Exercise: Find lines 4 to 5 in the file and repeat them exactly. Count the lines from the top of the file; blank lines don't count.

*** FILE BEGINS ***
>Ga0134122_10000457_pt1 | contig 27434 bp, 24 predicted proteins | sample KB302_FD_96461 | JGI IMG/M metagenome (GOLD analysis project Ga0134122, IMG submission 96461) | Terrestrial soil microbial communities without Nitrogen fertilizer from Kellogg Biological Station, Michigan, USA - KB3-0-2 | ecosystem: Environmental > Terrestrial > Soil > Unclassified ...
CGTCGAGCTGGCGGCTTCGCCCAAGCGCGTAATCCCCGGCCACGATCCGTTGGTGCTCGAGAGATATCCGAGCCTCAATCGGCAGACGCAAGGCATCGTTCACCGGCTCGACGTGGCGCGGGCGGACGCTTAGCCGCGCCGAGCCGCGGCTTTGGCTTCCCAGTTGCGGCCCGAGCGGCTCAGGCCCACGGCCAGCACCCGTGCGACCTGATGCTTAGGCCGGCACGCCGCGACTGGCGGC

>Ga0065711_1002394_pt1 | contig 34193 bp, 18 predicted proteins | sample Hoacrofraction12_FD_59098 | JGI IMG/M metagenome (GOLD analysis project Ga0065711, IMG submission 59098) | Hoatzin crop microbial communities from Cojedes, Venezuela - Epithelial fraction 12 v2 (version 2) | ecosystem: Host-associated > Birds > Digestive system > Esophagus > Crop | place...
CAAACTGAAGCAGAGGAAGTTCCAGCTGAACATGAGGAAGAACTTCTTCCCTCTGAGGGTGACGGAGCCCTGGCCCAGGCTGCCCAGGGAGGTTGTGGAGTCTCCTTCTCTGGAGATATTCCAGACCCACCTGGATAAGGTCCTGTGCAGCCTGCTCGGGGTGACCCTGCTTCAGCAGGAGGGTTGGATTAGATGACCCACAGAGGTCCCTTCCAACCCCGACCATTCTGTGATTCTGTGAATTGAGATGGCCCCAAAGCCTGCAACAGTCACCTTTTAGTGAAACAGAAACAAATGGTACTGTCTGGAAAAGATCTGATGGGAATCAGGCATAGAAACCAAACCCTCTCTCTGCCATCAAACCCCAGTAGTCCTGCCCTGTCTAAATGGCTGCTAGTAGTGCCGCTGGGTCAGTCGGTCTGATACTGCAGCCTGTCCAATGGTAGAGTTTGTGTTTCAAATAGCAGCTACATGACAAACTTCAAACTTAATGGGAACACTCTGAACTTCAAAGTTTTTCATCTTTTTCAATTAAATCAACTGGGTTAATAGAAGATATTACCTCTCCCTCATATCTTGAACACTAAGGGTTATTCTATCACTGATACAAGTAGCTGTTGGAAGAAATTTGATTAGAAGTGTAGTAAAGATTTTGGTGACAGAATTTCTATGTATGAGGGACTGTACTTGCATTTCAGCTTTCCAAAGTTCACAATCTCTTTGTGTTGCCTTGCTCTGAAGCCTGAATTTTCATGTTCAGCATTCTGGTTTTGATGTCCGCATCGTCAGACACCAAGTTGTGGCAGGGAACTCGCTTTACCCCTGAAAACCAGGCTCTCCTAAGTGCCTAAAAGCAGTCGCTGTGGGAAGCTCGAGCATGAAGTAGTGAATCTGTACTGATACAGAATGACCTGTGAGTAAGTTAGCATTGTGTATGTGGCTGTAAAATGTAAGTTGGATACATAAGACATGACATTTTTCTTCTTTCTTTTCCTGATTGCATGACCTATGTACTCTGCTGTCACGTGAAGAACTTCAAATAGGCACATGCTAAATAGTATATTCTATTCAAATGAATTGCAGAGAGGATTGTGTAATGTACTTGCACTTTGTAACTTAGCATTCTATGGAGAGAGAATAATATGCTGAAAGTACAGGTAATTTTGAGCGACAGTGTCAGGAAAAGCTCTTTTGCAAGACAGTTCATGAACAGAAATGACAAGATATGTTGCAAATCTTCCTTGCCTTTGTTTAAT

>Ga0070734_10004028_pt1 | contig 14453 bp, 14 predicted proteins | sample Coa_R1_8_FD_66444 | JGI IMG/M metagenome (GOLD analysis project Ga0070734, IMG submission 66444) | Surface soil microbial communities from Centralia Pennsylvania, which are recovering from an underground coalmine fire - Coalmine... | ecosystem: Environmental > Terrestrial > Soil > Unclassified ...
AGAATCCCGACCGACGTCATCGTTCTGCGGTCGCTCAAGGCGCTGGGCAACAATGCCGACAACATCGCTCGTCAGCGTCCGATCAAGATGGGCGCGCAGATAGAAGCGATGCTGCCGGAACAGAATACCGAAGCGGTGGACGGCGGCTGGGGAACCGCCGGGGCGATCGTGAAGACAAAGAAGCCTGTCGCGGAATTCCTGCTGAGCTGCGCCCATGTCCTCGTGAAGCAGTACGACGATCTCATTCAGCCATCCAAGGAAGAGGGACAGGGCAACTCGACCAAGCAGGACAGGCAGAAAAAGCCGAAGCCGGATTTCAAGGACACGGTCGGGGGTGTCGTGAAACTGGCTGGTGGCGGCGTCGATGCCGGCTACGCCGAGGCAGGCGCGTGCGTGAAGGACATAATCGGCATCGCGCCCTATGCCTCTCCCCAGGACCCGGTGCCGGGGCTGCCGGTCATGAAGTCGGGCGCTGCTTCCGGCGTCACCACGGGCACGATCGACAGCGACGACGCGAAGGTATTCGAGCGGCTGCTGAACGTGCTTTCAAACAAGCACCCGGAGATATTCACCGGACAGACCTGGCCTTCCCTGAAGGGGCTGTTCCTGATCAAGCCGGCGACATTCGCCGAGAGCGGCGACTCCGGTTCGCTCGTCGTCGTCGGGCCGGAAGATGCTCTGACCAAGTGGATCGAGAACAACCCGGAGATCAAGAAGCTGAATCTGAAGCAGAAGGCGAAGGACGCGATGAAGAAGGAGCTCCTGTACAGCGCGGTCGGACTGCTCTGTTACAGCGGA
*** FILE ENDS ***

CAAACTGAAGCAGAGGAAGTTCCAGCTGAACATGAGGAAGAACTTCTTCCCTCTGAGGGTGACGGAGCCCTGGCCCAGGCTGCCCAGGGAGGTTGTGGAGTCTCCTTCTCTGGAGATATTCCAGACCCACCTGGATAAGGTCCTGTGCAGCCTGCTCGGGGTGACCCTGCTTCAGCAGGAGGGTTGGATTAGATGACCCACAGAGGTCCCTTCCAACCCCGACCATTCTGTGATTCTGTGAATTGAGATGGCCCCAAAGCCTGCAACAGTCACCTTTTAGTGAAACAGAAACAAATGGTACTGTCTGGAAAAGATCTGATGGGAATCAGGCATAGAAACCAAACCCTCTCTCTGCCATCAAACCCCAGTAGTCCTGCCCTGTCTAAATGGCTGCTAGTAGTGCCGCTGGGTCAGTCGGTCTGATACTGCAGCCTGTCCAATGGTAGAGTTTGTGTTTCAAATAGCAGCTACATGACAAACTTCAAACTTAATGGGAACACTCTGAACTTCAAAGTTTTTCATCTTTTTCAATTAAATCAACTGGGTTAATAGAAGATATTACCTCTCCCTCATATCTTGAACACTAAGGGTTATTCTATCACTGATACAAGTAGCTGTTGGAAGAAATTTGATTAGAAGTGTAGTAAAGATTTTGGTGACAGAATTTCTATGTATGAGGGACTGTACTTGCATTTCAGCTTTCCAAAGTTCACAATCTCTTTGTGTTGCCTTGCTCTGAAGCCTGAATTTTCATGTTCAGCATTCTGGTTTTGATGTCCGCATCGTCAGACACCAAGTTGTGGCAGGGAACTCGCTTTACCCCTGAAAACCAGGCTCTCCTAAGTGCCTAAAAGCAGTCGCTGTGGGAAGCTCGAGCATGAAGTAGTGAATCTGTACTGATACAGAATGACCTGTGAGTAAGTTAGCATTGTGTATGTGGCTGTAAAATGTAAGTTGGATACATAAGACATGACATTTTTCTTCTTTCTTTTCCTGATTGCATGACCTATGTACTCTGCTGTCACGTGAAGAACTTCAAATAGGCACATGCTAAATAGTATATTCTATTCAAATGAATTGCAGAGAGGATTGTGTAATGTACTTGCACTTTGTAACTTAGCATTCTATGGAGAGAGAATAATATGCTGAAAGTACAGGTAATTTTGAGCGACAGTGTCAGGAAAAGCTCTTTTGCAAGACAGTTCATGAACAGAAATGACAAGATATGTTGCAAATCTTCCTTGCCTTTGTTTAAT

>Ga0070734_10004028_pt1 | contig 14453 bp, 14 predicted proteins | sample Coa_R1_8_FD_66444 | JGI IMG/M metagenome (GOLD analysis project Ga0070734, IMG submission 66444) | Surface soil microbial communities from Centralia Pennsylvania, which are recovering from an underground coalmine fire - Coalmine... | ecosystem: Environmental > Terrestrial > Soil > Unclassified ...